5 common questions about micro-hospitals, answered

Micro-hospitals are popping up around the country, but many providers still lack a solid understanding of what a micro-hospital is and how it can help satisfy emerging needs in their markets. 

"The definition of what is and what isn't a micro-hospital has also expanded significantly," said Vic Schmerbeck, executive vice president of strategy and business development at Emerus, a leading micro-hospital operator, during a March 30 webinar hosted by Becker's Hospital Review.

For Emerus, which focuses solely on joint-venture partnerships with health systems to launch micro-hospitals, this trend isn't new. The company has 10 joint ventures and 21 micro-hospitals in operation around the country.

In the webinar, Mr. Schmerbeck answered the most common questions healthcare executives have about micro-hospitals.

1. What is a micro-hospital?
Microhospitals are independently licensed facilities with acuity comparable to a community hospital, but at a fraction of the size. Though the term has grown to include $100 million-plus projects with up to 50 beds, Mr. Schmerbeck noted that Emerus still defines them as much smaller facilities — with only about eight to 15 beds.

The buildings range in size from about 30,000 to 60,000 square feet because they often function as a "healthplex" and include ancillary service lines and physician offices. The idea is "to deliver a lot of the pre-acute care in a given neighborhood in a place where people work, live and play, and to bring a higher level of service than what you would find with just a retail clinic or urgent care," Mr. Schmerbeck said. 

2. Why choose a micro-hospital over similar facilities, such as freestanding EDs or urgent care centers?
Many health systems choose micro-hospitals because they can provide more services to the community than a freestanding emergency room, and their activity levels are much broader than your average urgent care center.

"We really feel like the core of the micro-hospital is creating that ambulatory pavilion along the continuum of care," Mr. Schmerbeck said.

The acuity level of a micro-hospital is slightly lower than that of a community hospital, but it serves a significantly different patient population than an urgent care center. The value proposition of the micro-hospital manifests when it is considered as part of an overall delivery system — it is uniquely positioned to deliver care in a more cost- and operationally efficient manner. The result is a branded healthcare destination that facilitates continuous patient engagement.

3. What type of markets work best for micro-hospitals?
"We often hear from health systems as we look at a particular market, 'It's a growing area,' or, 'It's a replacement facility; don't we need to build something bigger?'" Mr. Schmerbeck said. In short, the answer is not really. He tells clients to identify the market need today, and then fill that need, plus a little more — period. If demand outpaces the supply, then he suggests building another capital- and operationally efficient facility, because the whole idea is to stay small within a particular community or neighborhood.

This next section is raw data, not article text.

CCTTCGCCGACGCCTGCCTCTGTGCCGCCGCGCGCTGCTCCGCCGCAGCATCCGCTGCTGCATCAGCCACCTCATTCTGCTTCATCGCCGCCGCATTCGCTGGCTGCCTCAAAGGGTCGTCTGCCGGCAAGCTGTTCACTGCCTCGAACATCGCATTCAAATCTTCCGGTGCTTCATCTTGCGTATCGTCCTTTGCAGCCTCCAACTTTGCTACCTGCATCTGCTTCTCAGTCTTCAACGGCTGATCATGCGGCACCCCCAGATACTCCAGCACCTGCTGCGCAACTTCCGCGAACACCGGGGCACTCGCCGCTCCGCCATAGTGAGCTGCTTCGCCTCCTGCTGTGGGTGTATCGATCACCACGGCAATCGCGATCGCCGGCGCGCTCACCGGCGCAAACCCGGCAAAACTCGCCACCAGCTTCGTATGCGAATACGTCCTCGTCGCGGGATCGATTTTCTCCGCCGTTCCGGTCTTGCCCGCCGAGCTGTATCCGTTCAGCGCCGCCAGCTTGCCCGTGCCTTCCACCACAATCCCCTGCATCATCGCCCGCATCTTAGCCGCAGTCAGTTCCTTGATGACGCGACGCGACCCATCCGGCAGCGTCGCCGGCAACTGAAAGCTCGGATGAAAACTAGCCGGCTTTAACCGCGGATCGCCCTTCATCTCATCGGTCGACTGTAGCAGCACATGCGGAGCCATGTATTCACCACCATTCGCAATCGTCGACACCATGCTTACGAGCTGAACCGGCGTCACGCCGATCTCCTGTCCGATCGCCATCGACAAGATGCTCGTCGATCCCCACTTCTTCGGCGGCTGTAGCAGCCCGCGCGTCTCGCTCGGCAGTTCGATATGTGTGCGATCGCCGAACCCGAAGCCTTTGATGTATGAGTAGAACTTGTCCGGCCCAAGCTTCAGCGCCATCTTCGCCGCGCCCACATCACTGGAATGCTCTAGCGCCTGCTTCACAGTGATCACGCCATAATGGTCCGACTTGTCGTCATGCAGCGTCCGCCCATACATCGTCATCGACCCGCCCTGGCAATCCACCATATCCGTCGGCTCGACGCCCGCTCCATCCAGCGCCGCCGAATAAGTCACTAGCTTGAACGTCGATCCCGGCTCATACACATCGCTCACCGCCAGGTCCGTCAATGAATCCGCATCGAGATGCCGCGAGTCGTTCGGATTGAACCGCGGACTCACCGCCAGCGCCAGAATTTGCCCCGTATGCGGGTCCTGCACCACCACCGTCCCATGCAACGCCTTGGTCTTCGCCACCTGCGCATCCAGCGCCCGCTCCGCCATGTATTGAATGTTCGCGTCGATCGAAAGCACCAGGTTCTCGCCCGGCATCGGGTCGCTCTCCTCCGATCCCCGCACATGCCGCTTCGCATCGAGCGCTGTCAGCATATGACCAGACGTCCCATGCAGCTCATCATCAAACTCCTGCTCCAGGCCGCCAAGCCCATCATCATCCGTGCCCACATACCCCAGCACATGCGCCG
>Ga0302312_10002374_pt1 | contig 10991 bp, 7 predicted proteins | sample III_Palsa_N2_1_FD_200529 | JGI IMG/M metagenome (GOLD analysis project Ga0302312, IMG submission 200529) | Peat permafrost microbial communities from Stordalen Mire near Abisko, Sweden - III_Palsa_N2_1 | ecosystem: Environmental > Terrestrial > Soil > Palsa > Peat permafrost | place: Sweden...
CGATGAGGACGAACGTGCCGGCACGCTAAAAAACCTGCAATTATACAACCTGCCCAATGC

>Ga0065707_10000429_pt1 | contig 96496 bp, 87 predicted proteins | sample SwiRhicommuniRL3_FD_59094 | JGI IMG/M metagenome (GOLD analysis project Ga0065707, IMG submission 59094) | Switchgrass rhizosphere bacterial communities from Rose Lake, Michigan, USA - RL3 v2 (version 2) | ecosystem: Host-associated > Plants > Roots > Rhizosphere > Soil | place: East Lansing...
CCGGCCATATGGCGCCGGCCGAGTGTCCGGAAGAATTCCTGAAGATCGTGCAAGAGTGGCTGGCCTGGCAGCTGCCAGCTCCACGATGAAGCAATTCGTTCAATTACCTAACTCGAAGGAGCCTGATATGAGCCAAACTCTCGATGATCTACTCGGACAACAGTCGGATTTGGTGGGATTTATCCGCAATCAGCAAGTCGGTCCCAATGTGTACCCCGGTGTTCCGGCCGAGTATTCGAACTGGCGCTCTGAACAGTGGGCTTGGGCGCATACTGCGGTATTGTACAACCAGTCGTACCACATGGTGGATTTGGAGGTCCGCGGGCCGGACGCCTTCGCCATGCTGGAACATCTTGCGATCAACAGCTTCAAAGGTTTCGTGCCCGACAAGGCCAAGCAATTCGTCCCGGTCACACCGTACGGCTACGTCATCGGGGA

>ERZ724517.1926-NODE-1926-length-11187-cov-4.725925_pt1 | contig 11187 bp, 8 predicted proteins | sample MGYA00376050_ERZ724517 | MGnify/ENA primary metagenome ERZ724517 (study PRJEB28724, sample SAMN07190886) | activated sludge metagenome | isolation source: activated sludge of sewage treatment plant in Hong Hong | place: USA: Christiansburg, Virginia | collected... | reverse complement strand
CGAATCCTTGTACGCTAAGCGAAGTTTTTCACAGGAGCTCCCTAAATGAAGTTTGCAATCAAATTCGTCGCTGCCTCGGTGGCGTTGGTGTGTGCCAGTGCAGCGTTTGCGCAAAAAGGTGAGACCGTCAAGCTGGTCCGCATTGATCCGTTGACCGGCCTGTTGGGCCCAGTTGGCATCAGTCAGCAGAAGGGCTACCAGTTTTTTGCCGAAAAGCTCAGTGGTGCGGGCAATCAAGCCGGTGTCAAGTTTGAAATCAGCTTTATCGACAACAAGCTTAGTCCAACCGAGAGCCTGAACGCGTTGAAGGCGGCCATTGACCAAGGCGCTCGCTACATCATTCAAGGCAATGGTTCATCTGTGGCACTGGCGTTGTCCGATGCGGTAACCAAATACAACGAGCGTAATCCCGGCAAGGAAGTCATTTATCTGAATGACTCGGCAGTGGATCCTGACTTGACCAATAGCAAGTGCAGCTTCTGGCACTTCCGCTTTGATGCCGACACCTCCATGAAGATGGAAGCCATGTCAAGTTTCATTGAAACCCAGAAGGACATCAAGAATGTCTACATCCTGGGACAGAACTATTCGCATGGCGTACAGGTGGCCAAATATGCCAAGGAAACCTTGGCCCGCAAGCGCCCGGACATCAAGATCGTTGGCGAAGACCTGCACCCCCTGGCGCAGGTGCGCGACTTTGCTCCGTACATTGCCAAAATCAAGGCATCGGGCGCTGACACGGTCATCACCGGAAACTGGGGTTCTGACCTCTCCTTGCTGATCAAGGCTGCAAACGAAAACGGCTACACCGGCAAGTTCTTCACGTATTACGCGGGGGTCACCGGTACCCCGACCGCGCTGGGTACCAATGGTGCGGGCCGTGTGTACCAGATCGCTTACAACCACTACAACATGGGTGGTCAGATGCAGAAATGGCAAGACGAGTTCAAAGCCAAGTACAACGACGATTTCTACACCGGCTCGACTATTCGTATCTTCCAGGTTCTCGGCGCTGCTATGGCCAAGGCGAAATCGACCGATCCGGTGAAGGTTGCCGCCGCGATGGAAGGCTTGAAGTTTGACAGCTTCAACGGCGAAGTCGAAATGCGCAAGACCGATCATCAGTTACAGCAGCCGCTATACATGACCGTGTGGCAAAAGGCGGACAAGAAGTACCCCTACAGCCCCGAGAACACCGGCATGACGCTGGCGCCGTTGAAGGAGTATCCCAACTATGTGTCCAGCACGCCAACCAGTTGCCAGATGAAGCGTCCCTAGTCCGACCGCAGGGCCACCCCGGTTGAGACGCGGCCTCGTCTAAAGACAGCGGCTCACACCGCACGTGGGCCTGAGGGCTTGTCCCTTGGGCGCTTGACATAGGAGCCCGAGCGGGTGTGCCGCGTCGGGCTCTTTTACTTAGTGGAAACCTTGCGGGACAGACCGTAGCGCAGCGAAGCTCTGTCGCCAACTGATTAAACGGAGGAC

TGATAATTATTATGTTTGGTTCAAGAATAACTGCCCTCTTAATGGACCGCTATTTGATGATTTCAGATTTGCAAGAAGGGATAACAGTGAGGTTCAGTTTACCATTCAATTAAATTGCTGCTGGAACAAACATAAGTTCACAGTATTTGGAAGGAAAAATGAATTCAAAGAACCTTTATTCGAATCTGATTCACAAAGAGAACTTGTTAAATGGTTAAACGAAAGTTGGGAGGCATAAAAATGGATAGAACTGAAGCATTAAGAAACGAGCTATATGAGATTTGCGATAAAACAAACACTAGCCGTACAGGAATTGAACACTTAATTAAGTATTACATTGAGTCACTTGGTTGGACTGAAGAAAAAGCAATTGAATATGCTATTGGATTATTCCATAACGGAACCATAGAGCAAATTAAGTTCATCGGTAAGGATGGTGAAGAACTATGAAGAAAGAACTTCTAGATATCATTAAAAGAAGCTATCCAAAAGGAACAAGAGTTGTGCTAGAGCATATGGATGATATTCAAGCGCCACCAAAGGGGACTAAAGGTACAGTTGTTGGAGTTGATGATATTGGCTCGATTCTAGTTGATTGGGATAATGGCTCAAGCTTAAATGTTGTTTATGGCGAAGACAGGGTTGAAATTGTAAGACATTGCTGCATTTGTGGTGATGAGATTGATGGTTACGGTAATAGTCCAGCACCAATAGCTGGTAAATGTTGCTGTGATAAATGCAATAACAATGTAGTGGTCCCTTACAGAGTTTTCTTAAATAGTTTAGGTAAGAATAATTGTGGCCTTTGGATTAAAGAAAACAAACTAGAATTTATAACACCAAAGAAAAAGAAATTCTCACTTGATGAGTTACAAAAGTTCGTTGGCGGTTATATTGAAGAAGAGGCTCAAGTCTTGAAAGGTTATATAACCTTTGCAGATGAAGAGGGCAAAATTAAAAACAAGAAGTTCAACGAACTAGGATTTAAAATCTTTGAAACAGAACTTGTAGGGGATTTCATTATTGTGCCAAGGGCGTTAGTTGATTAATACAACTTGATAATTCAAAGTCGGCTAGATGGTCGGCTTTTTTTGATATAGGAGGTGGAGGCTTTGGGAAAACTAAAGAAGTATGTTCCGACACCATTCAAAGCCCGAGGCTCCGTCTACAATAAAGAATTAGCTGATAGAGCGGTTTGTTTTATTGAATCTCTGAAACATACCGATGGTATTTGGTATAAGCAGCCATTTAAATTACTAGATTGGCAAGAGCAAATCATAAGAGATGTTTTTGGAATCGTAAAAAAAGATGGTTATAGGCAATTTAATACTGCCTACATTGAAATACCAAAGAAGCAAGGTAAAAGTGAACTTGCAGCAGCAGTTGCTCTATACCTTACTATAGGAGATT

This idea of staying small is what makes micro-hospitals so versatile. While every market has unique circumstances that must be considered before deploying the model, micro-hospitals can thrive in urban, suburban and rural areas. The key is to carefully assess market dynamics across the continuum of care so fixed assets are not replicated and to understand what patient populations seek most in that particular setting.

4. What are the benefits for the patient?
Micro-hospitals are healthcare's small batch product — meaning the patient is getting a premium experience. "It's a very compassionate and patient-friendly care model," Mr. Schmerbeck said. The small format helps drive high-quality care and higher patient satisfaction by allowing providers to focus on fewer patients and produce better outcomes. Microhospitals also offer faster discharge times, shorter length of stay and reduced wait times, and can operate as a one-stop shop, with both primary and secondary care onsite. They help patients feel more taken care of and can help build the patient relationship with a hospital brand — which ultimately reduces leakage. "The idea is we want to capture that patient in the system, align them with a medical home, preferably our partner system, so they can be treated at the right place and right time for their future needs," Mr. Schmerbeck said.

5. What common challenges are associated with deploying a micro-hospital?
Several challenges accompany the adjustment to a smaller format hospital. The first is what Mr. Schmerbeck calls "scope creep." He cautions healthcare leaders to be diligent about sticking to the results of a needs analysis. Micro-hospital projects have the tendency to grow over time and suddenly become 100,000 square feet and 25 beds, eliminating a lot of the cost benefits of a smaller facility.

The second challenge is in marketing — leaders must remember the concept is new to patients too. Providers need to consciously design marketing campaigns to help patients understand the value of the facility. Another challenge providers often face is in staffing and culture. It's best to identify employees who will succeed in a small format, because that is not the case for everyone, Mr. Schmerbeck said. Lastly, he advised providers to consider the operational challenges associated with microhospitals. They require unique workflows, operational strategies and even EMR design to maximize efficiency.


To view a copy of the webinar slides, click here.
To view a recording of the webinar, click here.


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